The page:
- Wild Game
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It is Super Bowl Sunday. Every year before the Big Game, I watch the movie “Any Given Sunday,” which has the greatest motivational speech I’ve ever heard. It’s about the inches between success and failure, between being great and failing. Those inches matter in all things, not just football.
This is the OG method of roasting a duck, the Old School way that will give you crispy skin, but a fully cooked breast meat. I only roast ducks this way when they’re a) really fat, and b) I feel like making a kick-ass sauce. Got a fat duck? Roast it this way.
If you hunt deer, you need to know this recipe. It’s a staple here at the house, making a fantastic, lean version of corned beef that’s great for sandwiches, with cabbage or in hash. You will find yourself making it all the time…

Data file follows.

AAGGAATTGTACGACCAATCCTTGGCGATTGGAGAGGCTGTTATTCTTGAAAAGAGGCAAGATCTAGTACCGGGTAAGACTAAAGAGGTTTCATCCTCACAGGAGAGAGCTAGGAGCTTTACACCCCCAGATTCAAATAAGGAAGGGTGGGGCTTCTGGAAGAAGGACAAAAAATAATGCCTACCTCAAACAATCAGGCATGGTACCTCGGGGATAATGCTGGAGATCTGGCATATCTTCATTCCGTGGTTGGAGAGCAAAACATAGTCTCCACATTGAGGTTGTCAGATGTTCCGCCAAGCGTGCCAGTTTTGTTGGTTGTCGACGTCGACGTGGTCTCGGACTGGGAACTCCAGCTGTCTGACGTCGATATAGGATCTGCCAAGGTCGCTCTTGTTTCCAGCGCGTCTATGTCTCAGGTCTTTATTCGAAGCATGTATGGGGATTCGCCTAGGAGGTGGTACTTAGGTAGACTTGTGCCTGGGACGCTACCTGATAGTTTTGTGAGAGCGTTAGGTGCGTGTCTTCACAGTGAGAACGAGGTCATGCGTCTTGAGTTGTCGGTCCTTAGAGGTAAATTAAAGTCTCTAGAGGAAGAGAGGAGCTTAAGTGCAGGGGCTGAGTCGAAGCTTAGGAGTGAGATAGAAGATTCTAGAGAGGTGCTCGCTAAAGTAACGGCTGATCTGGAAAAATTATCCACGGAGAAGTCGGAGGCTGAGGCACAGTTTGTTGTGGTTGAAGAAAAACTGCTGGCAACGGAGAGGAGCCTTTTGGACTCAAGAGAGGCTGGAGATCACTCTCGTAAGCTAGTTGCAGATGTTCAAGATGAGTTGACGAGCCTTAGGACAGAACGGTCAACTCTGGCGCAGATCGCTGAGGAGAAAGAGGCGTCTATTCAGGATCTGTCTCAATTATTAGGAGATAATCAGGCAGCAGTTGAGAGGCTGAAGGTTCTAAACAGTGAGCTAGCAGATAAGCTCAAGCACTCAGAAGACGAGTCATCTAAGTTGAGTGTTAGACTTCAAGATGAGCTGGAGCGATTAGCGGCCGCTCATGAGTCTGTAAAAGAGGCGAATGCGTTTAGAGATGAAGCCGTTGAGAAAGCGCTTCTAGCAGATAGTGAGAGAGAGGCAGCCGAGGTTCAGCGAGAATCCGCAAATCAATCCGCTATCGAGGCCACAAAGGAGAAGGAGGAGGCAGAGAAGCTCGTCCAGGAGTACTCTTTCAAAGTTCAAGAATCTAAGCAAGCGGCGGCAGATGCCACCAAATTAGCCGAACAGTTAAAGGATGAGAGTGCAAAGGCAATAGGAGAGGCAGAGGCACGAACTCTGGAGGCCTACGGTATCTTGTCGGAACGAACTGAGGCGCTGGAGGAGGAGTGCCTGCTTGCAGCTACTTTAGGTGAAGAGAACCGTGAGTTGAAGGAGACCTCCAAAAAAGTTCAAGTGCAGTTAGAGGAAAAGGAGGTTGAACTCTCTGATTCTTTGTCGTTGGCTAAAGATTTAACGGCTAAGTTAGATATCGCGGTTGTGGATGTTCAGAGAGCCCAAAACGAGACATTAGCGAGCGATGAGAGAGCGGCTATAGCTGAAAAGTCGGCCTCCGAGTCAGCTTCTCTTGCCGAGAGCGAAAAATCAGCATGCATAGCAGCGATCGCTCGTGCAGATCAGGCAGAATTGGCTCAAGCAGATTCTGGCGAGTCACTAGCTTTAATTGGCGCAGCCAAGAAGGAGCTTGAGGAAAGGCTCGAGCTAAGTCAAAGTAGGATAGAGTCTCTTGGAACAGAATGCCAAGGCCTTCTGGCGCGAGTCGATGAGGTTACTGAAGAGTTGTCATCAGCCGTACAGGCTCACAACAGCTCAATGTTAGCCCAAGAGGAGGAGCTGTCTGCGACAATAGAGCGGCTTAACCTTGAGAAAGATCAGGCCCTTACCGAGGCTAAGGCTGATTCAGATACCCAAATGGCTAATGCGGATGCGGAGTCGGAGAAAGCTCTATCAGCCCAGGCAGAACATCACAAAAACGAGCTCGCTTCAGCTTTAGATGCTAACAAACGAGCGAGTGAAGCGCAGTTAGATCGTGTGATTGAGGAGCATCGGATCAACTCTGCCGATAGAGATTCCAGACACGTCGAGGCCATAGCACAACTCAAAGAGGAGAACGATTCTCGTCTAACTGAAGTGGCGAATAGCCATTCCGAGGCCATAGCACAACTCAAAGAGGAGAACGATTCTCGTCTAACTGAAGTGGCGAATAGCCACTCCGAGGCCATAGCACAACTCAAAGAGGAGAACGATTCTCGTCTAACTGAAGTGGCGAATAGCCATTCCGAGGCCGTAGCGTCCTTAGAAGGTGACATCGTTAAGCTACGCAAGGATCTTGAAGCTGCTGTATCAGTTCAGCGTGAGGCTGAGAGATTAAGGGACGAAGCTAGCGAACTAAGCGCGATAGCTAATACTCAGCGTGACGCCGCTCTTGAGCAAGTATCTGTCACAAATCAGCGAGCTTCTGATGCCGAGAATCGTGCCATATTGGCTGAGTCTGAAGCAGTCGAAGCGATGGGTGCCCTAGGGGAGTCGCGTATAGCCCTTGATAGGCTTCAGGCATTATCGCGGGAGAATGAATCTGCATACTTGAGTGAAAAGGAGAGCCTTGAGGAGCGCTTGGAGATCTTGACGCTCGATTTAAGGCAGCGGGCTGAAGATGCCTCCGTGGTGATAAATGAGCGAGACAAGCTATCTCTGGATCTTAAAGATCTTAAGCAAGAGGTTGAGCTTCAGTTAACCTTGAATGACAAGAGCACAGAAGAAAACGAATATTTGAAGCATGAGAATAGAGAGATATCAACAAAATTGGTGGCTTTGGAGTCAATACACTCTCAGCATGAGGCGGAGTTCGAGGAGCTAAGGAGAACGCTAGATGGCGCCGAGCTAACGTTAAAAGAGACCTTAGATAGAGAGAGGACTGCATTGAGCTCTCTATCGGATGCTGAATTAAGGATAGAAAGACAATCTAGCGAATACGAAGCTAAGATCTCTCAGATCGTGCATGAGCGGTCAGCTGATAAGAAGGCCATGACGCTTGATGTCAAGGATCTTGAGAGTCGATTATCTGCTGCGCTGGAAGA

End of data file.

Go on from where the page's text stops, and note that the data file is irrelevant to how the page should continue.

Fat is not the enemy. We treat it as so because as humans, we so crave it that we’ve spent millennia making it more and more accessible to us. In so doing we’ve lost sight on just how precious and wondrous fat is in the wild world. Only with a diet hinging on game and fish does this come into focus
I have a thing for pigeons. They are super fun to hunt, and, when you hunt them on rural ranches where the birds eat grain and other wholesome foods, they are fantastic to eat. The British know this, which is why I take my cue from them in this recipe for roast pigeon.
This is a fundamental skill everyone who cooks duck or goose should know, especially if you are a hunter. Cooking a duck breast is like cooking a steak. A steak wearing a hat made of bacon!
Beer vinegar. Why is this stuff not in everyone’s pantry? Crazy, because it’s awesome. Think malt vinegar x 1,000, especially if you make it with a good, dark beer. Think of the possibilities, with various kinds of beer…
I did something the other day that I rarely ever do: I bought meat. Specifically, I bought a chicken. I view it as an almost political act. Americans have been brainwashed into believing that cheap chicken is a God-given right. It isn’t. It’s a horrible disservice to the chicken, the farmer and the consumer.